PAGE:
An Emmy winner for his series on violence in professional sports, he has became co-anchor of the evening news.
Member of Adelphi University’s Profiles in Success program.
News Anchor for NEWS10 NBC, Rochester
Favorite Professor: Greg Gutman, in the School of Business
Adelphi memory: Having a nighttime radio show on Adelphi’s WALI. “It was a powerful feeling to know people are listening to you.”
Advice to students: “Give back to your school and your community.”
From College Radio to Network Television
On a September morning in 1971, Richard Funke awoke to the sound of sirens. A young anchor and reporter for WHAM radio in Rochester, New York, he quickly gathered his equipment and jumped into a car.
“I was driving, the only civilian in a parade of 20 or 30 police cars on the way to Attica,” he recalls. Mr. Funke was the first reporter on the scene of the Attica prison uprising, a four-day event that brought national attention to the conditions inside America’s prisons in the 1960s and 1970s.
“This was my first big story,” he says. “Before that, I was doing traffic reports and local news.” Mr. Funke got his start in broadcasting as a freshman at Adelphi’s WALI, and later on the Long Island Network including WGBB and WGSM.
Three years after Attica, he made the transition to television, and for 30 years served as an award-winning sports reporter for News 10 in Rochester. Being a sports reporter in a city with no major league sports teams presents its own challenges, but Mr. Funke was able to blend coverage of local amateur and minor league sports with regional pro teams, and found the formula for success.
Over the years, he has also covered Super Bowls, the World Series, and the Olympics. His favorite annual sporting event: the NCAA basketball tournament, especially the Final Four. “It’s just pure amateur glee,” he says.
In 1981, Mr. Funke won an Emmy award for his series on violence in professional sports, and the growing role of federal legislation in the administration of sports. He has also been honored by the American Hockey League, the East Coast Athletic Conference, and the Section Five Football Hall of Fame. He was in the first class of inductees in the Rochester Walk of Fame at Frontier Field.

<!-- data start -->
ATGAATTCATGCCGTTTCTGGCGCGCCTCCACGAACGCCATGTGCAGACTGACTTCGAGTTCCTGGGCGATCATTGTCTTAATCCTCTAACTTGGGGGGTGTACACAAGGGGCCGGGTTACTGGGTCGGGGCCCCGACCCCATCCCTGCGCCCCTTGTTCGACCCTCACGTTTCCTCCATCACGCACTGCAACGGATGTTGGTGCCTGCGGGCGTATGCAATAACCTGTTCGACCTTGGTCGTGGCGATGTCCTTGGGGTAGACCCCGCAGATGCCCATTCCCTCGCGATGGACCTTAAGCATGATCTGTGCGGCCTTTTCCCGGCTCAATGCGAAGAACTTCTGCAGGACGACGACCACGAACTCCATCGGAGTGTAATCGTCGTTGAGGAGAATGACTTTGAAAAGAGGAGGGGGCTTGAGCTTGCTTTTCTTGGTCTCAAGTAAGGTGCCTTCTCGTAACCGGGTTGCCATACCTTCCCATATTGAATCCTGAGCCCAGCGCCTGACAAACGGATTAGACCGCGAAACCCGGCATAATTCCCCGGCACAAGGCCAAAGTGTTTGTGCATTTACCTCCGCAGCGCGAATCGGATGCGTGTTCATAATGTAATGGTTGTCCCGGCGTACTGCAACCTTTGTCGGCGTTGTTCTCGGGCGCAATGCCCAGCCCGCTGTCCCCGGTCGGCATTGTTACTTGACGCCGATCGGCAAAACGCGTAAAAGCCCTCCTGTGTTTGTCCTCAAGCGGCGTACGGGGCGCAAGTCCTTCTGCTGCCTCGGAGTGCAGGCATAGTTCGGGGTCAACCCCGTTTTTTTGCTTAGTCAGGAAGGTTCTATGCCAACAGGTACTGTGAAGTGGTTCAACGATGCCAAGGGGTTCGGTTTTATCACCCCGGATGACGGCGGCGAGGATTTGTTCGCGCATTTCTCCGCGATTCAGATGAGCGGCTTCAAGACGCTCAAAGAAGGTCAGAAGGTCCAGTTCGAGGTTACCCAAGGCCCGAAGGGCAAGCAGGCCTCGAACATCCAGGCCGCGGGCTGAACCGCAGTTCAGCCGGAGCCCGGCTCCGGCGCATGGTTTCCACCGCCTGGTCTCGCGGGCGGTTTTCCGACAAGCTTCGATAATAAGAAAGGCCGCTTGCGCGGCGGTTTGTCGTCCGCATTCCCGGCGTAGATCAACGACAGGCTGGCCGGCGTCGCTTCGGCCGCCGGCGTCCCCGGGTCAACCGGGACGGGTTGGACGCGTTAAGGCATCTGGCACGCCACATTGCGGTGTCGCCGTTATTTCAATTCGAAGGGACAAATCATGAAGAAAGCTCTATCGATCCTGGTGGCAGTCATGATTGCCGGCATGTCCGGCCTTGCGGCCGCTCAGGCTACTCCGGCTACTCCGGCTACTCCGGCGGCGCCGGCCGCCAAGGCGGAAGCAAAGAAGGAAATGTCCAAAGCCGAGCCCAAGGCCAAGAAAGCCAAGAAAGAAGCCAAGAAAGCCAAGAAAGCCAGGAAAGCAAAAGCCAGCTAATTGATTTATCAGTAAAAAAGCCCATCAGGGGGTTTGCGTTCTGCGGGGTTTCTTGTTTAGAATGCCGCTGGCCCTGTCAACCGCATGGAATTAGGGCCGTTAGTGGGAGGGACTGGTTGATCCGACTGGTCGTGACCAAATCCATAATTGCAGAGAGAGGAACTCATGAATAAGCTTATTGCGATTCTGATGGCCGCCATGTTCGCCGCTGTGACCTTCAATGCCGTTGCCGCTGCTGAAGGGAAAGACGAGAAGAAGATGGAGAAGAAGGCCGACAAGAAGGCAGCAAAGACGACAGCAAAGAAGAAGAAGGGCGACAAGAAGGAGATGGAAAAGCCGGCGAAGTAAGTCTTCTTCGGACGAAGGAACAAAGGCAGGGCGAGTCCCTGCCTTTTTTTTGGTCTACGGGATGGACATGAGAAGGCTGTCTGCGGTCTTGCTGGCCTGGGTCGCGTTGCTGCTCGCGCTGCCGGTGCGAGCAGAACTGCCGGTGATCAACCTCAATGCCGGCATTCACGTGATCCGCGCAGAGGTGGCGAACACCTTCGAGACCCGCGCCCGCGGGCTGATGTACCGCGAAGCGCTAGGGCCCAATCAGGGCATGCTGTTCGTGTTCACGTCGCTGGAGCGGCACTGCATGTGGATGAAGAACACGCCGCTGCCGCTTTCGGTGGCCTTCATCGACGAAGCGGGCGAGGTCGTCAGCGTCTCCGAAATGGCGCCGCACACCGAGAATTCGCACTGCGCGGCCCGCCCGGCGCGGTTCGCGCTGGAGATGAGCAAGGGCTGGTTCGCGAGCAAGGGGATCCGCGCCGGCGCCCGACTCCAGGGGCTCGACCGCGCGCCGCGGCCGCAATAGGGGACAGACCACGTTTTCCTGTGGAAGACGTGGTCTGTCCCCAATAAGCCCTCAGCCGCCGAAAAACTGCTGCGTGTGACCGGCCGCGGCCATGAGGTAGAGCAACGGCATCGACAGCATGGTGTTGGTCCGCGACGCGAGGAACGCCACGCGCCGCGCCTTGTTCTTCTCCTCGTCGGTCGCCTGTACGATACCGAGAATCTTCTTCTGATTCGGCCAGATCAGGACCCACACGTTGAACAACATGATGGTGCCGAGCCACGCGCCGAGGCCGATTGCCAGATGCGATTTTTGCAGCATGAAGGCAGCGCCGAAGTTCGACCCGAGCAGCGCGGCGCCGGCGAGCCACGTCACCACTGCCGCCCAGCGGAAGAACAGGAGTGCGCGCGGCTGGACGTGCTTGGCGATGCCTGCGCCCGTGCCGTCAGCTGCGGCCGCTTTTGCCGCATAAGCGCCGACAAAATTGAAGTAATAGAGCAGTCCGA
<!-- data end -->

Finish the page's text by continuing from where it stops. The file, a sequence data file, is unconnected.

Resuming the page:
In 2005, he became co-anchor of the evening news, a position which gives him a more predictable schedule and allows him to work with many newer professionals in the field. “I learned how to write news copy by being edited,” he says “Now I’m the guy with the red ink.”
A star high school athlete from rural Pembroke, New York, Mr. Funke came to Adelphi on a football scholarship. He also played lacrosse, for one year, and basketball. “I grew up on a farm,” he says. “Being on Long Island and near New York City really opened my eyes.”
Although he enrolled thinking he’d be a physical education teacher, he soon fell in love with broadcasting. “I sometimes wondered if anyone besides my roommate was listening to my show,” he says. “But it didn’t matter.” Mr. Funke graduated with a degree in business administration, but he had found his true calling.
Mr. Funke lives in Rochester, with his wife Patricia. He enjoys spending time with his grandchildren and serving as the host of several charity telethons and sporting events. After nearly 35 years on television, he has become a familiar face to many in Monroe County.
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